Read: The Trump campaign’s chaotic closing strategy
Trump is not trying to shake hands with a tree, but he does have many of the features, weaknesses, and idiosyncrasies of the stereotype. The president is incapable of empathy, susceptible to flattery, and prone to self-destructive behavior. He has a mercurial family that exerts undue influence over his administration. He traffics in the most absurd conspiracy theories. His wealth, or lack thereof, is shrouded in secrecy. He is insecure. He lays out his deepest prejudices on Twitter for the world to see. He captivates crowds. Everything about him—the hair, the tan, the long tie, the goofy hat—is outlandish.
He is the president of one of the most powerful countries in history, one that invests unrivaled authority in its commander in chief, including the right to use nuclear weapons. He also has formidable adversaries with powerful stories of their own—the first African American president and the person who would have been the first female president. And it looks like he could meet his political end partly because of a plague. It’s hard to get more biblical than that.
What will make the Trump story particularly irresistible for future generations is that it’s not just a comic farce; it’s also of huge significance to anyone who wants to understand the United States in the early 21st century.
Ever since Trump was elected, political theorists have debated whether his presidency is a cause or a symptom of political change. The conventional wisdom is that he is a symptom of a bigger shift. He benefited from trends that were already under way—the disillusionment of non-college-educated white voters, the shock waves from the financial crisis, and distrust in authority. All of this is true, but that argument overlooks the effect that the president’s irrational behavior has had on America.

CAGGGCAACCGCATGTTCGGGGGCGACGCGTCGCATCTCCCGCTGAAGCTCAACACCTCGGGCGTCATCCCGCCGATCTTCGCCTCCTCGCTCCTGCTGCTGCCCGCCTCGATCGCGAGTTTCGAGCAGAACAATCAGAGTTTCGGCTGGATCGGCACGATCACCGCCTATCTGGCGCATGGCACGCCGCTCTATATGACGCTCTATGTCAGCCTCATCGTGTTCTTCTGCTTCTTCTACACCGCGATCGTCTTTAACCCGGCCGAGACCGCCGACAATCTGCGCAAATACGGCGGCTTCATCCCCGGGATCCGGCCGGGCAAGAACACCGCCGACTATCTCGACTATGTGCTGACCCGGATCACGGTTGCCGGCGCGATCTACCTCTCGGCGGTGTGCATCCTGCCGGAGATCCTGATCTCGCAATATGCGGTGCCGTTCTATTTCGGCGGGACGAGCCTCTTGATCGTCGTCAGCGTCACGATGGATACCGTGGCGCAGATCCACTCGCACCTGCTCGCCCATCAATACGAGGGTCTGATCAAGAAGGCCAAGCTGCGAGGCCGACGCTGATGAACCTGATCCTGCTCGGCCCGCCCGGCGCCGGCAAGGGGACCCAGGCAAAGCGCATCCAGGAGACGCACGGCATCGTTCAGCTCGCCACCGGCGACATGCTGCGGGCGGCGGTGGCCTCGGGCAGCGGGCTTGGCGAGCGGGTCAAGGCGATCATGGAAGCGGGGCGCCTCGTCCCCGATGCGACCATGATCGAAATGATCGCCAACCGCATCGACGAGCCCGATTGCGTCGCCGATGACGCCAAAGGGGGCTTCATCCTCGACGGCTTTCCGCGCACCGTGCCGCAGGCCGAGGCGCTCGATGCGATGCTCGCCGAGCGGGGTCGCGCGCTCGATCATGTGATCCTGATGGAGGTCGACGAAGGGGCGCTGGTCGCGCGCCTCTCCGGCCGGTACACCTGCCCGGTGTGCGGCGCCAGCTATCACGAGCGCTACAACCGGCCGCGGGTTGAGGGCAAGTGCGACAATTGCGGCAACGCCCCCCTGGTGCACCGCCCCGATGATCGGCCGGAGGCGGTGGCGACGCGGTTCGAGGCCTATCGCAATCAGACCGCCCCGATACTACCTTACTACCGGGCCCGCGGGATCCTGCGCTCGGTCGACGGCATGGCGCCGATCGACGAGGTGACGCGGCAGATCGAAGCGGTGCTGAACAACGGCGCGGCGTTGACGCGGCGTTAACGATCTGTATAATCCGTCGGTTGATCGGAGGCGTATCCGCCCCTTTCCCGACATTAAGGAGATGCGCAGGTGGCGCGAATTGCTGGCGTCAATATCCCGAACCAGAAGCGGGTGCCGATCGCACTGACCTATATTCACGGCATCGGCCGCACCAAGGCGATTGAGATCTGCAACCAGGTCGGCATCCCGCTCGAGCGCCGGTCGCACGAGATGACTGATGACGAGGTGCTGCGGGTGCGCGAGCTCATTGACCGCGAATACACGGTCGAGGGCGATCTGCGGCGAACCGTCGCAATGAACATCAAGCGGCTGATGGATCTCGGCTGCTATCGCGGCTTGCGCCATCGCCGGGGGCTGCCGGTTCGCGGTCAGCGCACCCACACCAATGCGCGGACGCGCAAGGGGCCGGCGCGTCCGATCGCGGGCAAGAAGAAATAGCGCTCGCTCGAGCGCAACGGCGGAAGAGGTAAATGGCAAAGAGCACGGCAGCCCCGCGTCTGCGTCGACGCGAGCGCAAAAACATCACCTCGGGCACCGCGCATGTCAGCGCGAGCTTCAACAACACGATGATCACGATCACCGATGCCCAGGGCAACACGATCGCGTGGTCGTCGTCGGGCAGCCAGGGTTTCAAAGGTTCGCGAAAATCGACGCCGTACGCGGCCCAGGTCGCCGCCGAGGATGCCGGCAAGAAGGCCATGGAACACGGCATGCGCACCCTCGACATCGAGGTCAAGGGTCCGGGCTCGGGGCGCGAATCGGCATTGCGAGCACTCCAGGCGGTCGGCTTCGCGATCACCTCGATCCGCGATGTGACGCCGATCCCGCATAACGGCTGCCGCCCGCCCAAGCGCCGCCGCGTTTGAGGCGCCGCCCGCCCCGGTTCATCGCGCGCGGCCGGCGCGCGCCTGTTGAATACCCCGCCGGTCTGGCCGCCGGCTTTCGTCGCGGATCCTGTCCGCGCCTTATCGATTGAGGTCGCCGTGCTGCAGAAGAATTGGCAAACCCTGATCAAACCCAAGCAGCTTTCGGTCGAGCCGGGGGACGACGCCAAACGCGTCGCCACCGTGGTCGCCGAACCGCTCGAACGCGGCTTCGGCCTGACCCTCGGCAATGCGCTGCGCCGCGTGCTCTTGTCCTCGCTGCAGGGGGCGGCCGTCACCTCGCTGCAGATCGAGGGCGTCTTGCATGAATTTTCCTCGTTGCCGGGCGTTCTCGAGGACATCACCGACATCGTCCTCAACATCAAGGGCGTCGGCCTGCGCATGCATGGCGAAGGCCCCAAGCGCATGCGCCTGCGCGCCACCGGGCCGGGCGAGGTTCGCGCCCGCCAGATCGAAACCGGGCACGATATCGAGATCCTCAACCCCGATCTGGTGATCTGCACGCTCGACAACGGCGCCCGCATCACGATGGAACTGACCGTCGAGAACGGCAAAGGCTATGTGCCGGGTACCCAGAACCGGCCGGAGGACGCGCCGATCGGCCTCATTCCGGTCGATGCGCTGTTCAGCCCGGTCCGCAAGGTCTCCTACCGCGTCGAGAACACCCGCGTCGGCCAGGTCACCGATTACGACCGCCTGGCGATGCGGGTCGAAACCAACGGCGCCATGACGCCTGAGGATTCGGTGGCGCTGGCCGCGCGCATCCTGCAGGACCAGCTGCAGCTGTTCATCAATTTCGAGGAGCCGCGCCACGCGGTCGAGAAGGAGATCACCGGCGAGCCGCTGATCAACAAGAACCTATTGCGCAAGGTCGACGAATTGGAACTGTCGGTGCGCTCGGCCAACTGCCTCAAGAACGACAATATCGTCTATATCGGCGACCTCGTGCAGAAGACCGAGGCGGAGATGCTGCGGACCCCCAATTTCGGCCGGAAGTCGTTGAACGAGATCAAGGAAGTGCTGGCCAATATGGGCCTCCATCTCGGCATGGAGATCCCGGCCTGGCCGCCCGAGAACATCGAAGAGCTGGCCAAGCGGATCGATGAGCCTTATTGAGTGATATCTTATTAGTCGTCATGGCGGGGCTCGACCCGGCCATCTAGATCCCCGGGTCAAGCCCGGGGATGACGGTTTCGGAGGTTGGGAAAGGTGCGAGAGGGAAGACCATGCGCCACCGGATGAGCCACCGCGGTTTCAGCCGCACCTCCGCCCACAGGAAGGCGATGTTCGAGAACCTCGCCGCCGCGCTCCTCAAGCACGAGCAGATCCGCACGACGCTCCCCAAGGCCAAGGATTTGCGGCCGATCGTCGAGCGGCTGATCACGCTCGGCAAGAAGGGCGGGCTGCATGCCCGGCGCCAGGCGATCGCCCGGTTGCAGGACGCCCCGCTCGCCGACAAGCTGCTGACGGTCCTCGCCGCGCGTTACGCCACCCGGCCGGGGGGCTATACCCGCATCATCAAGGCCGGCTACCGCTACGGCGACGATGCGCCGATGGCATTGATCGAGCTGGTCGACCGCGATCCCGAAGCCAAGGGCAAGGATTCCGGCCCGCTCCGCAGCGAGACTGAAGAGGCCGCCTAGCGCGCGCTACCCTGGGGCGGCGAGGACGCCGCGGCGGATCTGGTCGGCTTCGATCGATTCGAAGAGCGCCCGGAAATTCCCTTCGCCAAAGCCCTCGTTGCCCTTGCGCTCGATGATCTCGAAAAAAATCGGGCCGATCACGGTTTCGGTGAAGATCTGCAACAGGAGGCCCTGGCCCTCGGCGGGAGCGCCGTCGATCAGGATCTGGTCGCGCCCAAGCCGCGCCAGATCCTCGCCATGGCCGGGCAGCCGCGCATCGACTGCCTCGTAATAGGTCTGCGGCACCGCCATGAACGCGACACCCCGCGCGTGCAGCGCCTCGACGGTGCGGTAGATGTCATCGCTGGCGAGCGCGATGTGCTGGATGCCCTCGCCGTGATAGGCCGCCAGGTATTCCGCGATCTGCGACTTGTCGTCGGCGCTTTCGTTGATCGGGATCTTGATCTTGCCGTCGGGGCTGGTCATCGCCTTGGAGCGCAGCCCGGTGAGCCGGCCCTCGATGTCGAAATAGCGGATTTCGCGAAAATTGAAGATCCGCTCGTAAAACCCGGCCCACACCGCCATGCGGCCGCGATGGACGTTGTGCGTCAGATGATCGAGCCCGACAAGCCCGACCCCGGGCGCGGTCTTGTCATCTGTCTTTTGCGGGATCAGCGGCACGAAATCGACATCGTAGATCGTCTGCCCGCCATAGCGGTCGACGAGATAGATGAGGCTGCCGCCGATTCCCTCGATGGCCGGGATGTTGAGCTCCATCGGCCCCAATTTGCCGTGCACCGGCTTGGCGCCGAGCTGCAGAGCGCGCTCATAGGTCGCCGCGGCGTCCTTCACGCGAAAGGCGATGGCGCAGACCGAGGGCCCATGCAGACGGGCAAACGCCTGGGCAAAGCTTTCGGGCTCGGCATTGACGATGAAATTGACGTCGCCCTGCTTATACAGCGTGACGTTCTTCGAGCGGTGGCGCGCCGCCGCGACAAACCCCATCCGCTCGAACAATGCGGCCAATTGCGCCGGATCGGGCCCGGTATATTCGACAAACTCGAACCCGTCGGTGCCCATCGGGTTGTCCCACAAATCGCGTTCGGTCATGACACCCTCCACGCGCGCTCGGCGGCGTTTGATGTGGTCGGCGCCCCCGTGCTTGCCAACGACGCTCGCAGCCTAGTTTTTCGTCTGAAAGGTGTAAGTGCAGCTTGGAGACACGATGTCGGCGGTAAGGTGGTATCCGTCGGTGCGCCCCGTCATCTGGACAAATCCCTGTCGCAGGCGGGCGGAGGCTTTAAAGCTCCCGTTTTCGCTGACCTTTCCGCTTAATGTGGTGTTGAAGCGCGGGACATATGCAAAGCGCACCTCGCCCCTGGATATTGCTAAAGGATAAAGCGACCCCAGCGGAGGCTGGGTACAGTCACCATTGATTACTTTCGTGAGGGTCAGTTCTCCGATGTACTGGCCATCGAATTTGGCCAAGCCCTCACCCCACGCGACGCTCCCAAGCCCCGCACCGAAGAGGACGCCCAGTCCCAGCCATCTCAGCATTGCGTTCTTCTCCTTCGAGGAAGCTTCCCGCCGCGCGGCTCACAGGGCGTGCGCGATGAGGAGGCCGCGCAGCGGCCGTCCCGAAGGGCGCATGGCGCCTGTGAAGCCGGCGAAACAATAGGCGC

If, say, Ted Cruz had been elected president in 2016, he too would have benefited from populist trends. Many commentators would have asked if Cruz’s nationalism spelled the end of the liberal international order—after all, he was the first candidate in the 2016 election cycle to use the term America First to describe his foreign policy. The Europeans would have almost certainly been distraught about his election. But a Cruz presidency would have been qualitatively different from Trump’s. He would surely not have played doctor during the pandemic, actively promoting unproven medicines or advising the public to inject themselves with disinfectant. He would not have tweeted orders at the Pentagon. He would have likely shown empathy when he met a Nobel Prize winner whose six brothers and mother were murdered by the Islamic State. He would not have proclaimed his love for Kim Jong Un.
The Cruz hypothetical is helpful in understanding what about this time historians might attribute to Trump, in particular. To the extent that they focus on certain aspects of his administration’s policy—voter suppression, tax cuts for the wealthy, his failure to stand up for democracy abroad, and the ramming through of a Supreme Court justice while voting is under way—Trump is a symptom, not a cause of change. He may even be less radical than others who might follow him, including Cruz.